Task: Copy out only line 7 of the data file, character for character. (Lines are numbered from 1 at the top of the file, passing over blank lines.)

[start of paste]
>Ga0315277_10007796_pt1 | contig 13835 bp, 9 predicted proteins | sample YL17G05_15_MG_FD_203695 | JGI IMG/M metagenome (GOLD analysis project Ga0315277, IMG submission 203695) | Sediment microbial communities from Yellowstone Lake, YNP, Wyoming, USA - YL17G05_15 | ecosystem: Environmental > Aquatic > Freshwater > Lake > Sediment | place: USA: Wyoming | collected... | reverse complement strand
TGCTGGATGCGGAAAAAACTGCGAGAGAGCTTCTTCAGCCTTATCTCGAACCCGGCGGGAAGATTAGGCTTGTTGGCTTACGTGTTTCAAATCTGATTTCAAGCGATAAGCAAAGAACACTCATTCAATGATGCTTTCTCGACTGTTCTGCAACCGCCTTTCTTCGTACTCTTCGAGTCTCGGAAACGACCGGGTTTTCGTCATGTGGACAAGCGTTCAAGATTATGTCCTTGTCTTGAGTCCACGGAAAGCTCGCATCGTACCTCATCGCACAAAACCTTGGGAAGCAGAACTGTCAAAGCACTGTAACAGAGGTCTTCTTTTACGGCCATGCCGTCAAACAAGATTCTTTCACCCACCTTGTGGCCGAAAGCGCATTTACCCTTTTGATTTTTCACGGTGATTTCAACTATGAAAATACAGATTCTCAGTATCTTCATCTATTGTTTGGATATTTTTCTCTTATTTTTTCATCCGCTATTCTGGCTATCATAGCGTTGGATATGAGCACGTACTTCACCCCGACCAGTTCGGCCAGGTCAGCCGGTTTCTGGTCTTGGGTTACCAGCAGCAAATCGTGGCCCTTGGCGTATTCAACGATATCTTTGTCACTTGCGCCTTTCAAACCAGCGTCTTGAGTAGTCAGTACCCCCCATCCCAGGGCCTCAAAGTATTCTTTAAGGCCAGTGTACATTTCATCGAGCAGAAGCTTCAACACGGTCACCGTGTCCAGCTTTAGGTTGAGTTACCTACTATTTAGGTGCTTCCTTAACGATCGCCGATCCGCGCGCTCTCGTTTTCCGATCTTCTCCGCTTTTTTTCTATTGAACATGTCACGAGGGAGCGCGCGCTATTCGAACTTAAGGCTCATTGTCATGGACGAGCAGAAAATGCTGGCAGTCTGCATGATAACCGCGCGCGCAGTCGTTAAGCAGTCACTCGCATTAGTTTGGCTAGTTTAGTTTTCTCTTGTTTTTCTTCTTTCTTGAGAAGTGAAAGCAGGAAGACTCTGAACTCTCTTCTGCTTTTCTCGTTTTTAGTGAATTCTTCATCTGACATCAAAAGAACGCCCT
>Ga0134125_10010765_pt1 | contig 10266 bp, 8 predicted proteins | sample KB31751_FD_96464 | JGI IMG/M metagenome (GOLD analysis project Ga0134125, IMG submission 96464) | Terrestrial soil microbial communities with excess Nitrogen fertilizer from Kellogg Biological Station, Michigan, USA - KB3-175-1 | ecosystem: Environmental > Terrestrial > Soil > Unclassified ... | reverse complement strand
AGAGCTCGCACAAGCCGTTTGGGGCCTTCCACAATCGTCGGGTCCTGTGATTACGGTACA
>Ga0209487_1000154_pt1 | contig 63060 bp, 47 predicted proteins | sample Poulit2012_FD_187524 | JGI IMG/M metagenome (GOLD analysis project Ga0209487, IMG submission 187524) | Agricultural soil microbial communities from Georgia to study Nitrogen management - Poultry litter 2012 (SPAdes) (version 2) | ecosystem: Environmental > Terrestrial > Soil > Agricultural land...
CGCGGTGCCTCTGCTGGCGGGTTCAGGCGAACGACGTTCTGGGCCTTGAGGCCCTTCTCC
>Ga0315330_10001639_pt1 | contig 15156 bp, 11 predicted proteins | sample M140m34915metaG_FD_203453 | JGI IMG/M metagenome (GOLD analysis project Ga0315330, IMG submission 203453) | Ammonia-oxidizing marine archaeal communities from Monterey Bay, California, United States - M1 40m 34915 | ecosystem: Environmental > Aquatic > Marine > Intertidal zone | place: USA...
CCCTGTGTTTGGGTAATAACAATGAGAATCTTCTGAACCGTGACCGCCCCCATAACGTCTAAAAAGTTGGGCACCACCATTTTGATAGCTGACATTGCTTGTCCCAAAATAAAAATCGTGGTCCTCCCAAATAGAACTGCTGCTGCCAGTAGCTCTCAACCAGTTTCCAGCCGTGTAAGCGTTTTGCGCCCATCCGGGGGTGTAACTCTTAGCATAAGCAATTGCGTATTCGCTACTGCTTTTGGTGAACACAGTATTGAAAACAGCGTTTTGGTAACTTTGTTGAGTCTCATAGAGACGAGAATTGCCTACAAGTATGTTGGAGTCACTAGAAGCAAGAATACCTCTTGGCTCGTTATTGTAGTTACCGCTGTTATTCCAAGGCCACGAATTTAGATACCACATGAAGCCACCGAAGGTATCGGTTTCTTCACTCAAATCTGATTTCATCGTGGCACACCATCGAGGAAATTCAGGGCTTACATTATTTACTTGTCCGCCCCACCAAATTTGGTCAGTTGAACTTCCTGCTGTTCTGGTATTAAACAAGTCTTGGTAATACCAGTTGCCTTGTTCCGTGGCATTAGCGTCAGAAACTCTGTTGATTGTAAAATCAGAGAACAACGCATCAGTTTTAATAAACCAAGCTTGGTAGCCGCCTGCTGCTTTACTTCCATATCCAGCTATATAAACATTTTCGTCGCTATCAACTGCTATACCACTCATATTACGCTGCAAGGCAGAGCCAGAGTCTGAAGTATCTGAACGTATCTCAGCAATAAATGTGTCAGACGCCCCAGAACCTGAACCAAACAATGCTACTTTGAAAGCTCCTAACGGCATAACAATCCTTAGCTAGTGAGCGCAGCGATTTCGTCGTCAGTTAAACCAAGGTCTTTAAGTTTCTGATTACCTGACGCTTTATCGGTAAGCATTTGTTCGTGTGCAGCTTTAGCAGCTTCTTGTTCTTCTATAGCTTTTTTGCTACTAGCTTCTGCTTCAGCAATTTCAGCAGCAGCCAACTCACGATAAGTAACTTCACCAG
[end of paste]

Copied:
>Ga0315330_10001639_pt1 | contig 15156 bp, 11 predicted proteins | sample M140m34915metaG_FD_203453 | JGI IMG/M metagenome (GOLD analysis project Ga0315330, IMG submission 203453) | Ammonia-oxidizing marine archaeal communities from Monterey Bay, California, United States - M1 40m 34915 | ecosystem: Environmental > Aquatic > Marine > Intertidal zone | place: USA...